Today, after having become quite familiar with patterns, the "structures that result from refactoring," I know that understanding good reasons to refactor to or towards a pattern are more valuable than understanding the end result of a pattern or the nuances of implementing that end result.
If you'd like to become a better software designer, studying the evolution of great software designs will be more valuable than studying the great designs themselves. For it is in the evolution that the real wisdom lies. The structures that result from the evolution can help you, but without knowing why they were evolved into a design, you're more likely to misapply them or over-engineer with them on your next project.
To date, our software design literature has focused more on teaching great solutions than on teaching evolutions to great solutions. We need to change that. As the great poet Goethe said, "That which thy fathers have bequeathed to thee, earn it anew if thou wouldst possess it." The refactoring literature is helping us reacquire a better understanding of good design solutions by revealing sensible evolutions to those solutions.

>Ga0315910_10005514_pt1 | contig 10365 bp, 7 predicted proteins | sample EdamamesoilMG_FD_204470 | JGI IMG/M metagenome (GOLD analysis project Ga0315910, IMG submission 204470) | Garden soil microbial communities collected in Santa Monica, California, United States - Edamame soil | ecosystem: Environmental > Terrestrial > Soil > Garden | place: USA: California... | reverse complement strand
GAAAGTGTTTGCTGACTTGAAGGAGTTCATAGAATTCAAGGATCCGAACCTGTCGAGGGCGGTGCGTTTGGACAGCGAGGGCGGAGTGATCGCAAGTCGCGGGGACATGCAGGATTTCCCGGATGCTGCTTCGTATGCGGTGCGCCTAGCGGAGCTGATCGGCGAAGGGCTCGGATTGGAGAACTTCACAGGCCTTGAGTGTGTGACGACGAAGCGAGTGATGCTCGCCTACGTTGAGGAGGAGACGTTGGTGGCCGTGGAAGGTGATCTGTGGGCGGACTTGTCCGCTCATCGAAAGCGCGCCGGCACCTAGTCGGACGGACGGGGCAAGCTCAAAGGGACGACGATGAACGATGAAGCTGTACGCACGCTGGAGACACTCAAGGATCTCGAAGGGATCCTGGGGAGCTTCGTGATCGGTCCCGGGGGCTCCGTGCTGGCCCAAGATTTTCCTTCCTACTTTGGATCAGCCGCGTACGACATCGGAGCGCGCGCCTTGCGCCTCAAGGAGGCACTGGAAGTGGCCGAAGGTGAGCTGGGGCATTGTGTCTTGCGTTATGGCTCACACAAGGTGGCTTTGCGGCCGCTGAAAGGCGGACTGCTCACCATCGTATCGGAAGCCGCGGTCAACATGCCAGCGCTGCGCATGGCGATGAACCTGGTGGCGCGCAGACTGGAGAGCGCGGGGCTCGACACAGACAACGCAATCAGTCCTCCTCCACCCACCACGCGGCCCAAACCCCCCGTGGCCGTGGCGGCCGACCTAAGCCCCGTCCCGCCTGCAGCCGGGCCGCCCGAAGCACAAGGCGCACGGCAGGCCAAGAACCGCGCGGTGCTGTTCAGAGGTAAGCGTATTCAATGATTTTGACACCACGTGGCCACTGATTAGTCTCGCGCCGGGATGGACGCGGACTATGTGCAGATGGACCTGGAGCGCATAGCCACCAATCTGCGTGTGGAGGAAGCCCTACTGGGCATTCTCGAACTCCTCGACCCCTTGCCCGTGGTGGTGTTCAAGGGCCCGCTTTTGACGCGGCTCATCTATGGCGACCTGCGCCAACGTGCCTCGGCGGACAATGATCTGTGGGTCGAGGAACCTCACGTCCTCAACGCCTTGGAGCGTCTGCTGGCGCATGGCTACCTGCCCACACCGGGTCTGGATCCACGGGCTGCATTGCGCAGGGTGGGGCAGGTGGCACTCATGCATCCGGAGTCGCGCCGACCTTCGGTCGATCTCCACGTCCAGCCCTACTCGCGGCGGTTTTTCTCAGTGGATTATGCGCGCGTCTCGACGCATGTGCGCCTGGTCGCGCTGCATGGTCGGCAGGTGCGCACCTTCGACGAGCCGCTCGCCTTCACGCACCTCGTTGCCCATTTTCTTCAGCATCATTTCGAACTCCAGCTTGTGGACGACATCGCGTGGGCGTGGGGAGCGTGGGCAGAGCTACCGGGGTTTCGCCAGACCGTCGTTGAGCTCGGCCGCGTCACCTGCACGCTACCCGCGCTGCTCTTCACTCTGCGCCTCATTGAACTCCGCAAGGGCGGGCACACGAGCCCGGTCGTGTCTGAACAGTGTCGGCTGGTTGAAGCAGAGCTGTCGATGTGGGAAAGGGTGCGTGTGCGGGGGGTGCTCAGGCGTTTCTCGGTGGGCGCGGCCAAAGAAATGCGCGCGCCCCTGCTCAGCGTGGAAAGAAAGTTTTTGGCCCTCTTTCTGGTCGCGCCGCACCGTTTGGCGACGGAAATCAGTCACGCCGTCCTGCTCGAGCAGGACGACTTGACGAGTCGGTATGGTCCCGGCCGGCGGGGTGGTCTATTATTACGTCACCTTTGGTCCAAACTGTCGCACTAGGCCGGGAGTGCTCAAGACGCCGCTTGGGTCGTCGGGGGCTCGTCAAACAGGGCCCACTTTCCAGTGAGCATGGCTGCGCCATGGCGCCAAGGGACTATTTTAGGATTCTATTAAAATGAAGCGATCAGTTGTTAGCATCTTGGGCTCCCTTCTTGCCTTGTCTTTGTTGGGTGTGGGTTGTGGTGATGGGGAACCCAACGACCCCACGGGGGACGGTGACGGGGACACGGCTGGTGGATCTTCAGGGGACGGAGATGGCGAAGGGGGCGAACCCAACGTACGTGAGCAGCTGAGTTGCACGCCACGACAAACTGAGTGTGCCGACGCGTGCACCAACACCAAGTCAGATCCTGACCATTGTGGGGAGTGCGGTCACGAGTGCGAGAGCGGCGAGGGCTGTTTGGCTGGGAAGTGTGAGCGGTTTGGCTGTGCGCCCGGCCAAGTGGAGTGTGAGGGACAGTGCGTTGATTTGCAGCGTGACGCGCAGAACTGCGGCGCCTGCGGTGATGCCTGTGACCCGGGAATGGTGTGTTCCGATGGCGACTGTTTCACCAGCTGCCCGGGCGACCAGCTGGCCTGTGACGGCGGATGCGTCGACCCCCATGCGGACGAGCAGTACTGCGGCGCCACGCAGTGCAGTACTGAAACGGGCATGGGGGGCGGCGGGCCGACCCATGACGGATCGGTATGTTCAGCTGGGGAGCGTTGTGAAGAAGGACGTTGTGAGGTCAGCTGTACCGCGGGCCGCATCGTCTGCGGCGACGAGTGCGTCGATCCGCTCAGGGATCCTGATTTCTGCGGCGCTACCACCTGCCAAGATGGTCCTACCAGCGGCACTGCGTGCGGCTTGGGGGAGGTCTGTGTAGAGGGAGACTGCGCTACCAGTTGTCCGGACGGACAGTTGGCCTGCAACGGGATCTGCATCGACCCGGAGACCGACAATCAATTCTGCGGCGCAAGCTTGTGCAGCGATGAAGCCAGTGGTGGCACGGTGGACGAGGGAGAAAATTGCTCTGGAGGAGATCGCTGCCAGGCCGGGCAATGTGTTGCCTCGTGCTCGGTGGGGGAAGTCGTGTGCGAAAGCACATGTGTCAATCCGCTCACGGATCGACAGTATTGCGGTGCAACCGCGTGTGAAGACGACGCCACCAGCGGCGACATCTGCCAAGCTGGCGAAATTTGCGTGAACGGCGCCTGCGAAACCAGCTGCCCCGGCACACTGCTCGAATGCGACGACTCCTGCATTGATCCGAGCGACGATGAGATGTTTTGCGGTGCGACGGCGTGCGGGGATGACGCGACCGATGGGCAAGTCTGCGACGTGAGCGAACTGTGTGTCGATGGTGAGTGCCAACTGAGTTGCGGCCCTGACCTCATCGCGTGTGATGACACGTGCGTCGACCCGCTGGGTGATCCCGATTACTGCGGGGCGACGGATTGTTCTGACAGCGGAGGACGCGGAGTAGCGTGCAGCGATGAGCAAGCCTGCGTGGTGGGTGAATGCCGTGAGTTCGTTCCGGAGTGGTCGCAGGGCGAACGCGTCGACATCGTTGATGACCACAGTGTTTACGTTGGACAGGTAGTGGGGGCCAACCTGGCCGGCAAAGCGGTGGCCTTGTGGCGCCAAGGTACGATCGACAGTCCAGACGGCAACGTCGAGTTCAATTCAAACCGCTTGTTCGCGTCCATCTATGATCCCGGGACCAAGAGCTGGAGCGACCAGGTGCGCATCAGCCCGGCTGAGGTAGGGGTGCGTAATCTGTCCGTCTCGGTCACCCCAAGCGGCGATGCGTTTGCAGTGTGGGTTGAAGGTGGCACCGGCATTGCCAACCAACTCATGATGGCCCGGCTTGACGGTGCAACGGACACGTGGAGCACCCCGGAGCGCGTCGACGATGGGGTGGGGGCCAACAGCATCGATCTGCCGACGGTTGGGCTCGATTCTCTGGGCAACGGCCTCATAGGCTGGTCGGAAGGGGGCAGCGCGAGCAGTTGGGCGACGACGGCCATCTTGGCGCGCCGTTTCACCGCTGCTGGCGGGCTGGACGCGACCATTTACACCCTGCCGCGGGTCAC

If you want to get the most out of patterns, you must do the same thing: See patterns in the context of refactoring, not just as reusable elements that exist apart from refactoring. This is my primary reason for producing a catalog of pattern-directed refactorings.
By learning to evolve your designs, you can become a better software designer and reduce the amount of work you over or under-engineer. TDD and continuous refactoring are the key practices of evolutionary design. Instill pattern-directed refactorings into your knowledge of how to refactor and you'll find yourself even better equipped to evolve great designs.